The Plan

By Adam Grabowski                                                           256px-newtown_shooting_roses

I’m bulletproof, nothing to lose
fire away, fire away.

Titanium
— David Guetta ft. Sia

I want to be bulletproof, she says,
from the back of the car, Ingrid, my daughter,
in the third grade.

Bulletproof, you want to be bulletproof,
like the song?
I say into the rearview mirror.
Like a bulletproof vest, she says,

for school, I don’t want to die.
This is what pop music has done to me,
7:50 am, this Wednesday ride to Sullivan Elementary.

She doesn’t like the news
that filters out of our bedroom television
like an argument through a heating duct.

She doesn’t like the regularity
of the drills now or the determination
in her teacher’s voice, either,

but it’s the closet
where they practice hiding
that has her rattled.

She can’t always get a spot in the back.
It’s the ones upfront whose legs stick out
and you can still see their toes;

it’s the ones upfront who die.
She has a plan.
She’ll hide in the bathroom.

Stand up on the toilet
where they can’t see her legs.
She’ll keep quiet.  She’s golden.

I was told once that parenting
is about slowly losing control,
that I can’t walk in front of them forever

setting their world to order,
that the buildings get bigger and the fields get wider.
And now she’s nine, and she has a plan.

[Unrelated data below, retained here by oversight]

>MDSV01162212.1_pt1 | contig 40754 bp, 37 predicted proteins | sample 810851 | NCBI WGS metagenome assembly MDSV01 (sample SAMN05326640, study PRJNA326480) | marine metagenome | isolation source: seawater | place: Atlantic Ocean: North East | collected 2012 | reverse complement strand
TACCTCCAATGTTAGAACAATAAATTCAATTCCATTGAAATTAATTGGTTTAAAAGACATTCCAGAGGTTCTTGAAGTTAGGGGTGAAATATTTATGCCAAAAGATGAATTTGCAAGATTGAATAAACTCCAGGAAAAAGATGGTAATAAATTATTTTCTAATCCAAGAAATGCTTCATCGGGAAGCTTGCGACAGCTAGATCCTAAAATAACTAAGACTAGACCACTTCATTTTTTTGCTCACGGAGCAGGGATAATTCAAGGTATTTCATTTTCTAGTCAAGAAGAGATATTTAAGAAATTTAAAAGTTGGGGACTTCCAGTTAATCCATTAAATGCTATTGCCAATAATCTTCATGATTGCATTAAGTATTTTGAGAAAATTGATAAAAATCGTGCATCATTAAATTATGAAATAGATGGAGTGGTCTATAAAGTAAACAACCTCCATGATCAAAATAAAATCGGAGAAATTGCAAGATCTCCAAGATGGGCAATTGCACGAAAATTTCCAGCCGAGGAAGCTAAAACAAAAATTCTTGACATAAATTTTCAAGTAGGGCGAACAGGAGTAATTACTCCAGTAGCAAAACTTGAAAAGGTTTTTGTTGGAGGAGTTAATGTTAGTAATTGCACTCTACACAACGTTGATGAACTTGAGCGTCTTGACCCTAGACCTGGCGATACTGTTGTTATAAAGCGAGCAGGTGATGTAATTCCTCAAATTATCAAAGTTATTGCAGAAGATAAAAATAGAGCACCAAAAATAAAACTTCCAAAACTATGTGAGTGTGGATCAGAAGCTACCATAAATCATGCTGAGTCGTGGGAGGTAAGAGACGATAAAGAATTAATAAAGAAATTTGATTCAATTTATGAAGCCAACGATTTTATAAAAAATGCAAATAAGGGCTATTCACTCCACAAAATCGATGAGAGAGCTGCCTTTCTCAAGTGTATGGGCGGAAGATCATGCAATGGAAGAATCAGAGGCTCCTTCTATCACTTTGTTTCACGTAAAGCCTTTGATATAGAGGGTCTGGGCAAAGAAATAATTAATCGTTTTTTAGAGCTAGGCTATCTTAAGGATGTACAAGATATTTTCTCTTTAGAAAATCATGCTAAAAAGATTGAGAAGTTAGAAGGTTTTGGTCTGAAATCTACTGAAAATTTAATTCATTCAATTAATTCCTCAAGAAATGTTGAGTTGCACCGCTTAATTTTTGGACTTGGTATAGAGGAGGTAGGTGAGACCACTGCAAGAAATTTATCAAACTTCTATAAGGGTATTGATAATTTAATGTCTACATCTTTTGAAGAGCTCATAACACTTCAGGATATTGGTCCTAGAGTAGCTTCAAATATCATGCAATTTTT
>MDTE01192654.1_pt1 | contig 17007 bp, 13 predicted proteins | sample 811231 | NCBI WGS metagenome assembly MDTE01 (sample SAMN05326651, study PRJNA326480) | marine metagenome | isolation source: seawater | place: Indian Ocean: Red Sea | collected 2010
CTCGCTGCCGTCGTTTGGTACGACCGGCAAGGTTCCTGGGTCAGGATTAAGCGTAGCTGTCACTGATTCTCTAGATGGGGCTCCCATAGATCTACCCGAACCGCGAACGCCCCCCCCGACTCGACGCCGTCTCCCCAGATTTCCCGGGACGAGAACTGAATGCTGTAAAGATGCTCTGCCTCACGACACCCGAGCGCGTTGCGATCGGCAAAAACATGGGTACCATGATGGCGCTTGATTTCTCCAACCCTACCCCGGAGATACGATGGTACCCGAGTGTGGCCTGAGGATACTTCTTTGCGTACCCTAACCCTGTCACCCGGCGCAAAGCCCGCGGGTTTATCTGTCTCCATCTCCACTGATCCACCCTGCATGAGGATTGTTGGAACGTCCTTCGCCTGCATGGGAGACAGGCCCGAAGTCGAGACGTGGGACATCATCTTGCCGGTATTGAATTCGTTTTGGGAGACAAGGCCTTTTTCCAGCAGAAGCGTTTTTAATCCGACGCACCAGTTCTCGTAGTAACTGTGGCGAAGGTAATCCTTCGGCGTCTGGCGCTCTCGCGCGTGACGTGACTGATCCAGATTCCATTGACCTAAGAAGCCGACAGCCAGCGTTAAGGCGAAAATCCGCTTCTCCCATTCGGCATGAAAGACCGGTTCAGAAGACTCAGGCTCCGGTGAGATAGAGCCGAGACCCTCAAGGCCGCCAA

I can tell her go get heartbroken.
I know about heartbroken.
I can tell her if you’re drunk I’ll carry you home.

I’ve been drunk and been carried home.
I don’t know what to do
when your Converse are still peeking out

and there’s a gun in the room.
She has a plan and I want to add
that if she’s near the gym

she can take the side door.
Run as fast as she can.
But I’m wrong.

Just look at the place.
You can’t even go outside anymore.
Parenting is about slowly losing control

and today is the first time my daughter gets to say
you have no idea what you’re talking about,
the first time I can’t say to her I know exactly what you mean

and mean it.
My eyes soften.
I am slowly losing control.

When Sia sings she means Freedom.
What my daughter hears is Survival.
A hidden place for every pair of legs,

skin unpierceable in a pierceable world.
In five minutes she’ll be in school,
five minutes and she’ll be on her own.

About the Author

Adam Grabowski holds an MFA in Writing from the Vermont College of Fine Arts; his work has appeared in Off the Coast, jubilat, DMQ Review, and elsewhere.

This poem appeared earlier this year in What Saves Us: Poems of Empathy and Rage in the Age of Trumppublished by Northwestern University Press and edited by Martín Espada.
Image: Alexisrael [CC BY-SA 3.0 (https://creativecommons.org/licenses/by-sa/3.0)%5D

 

 


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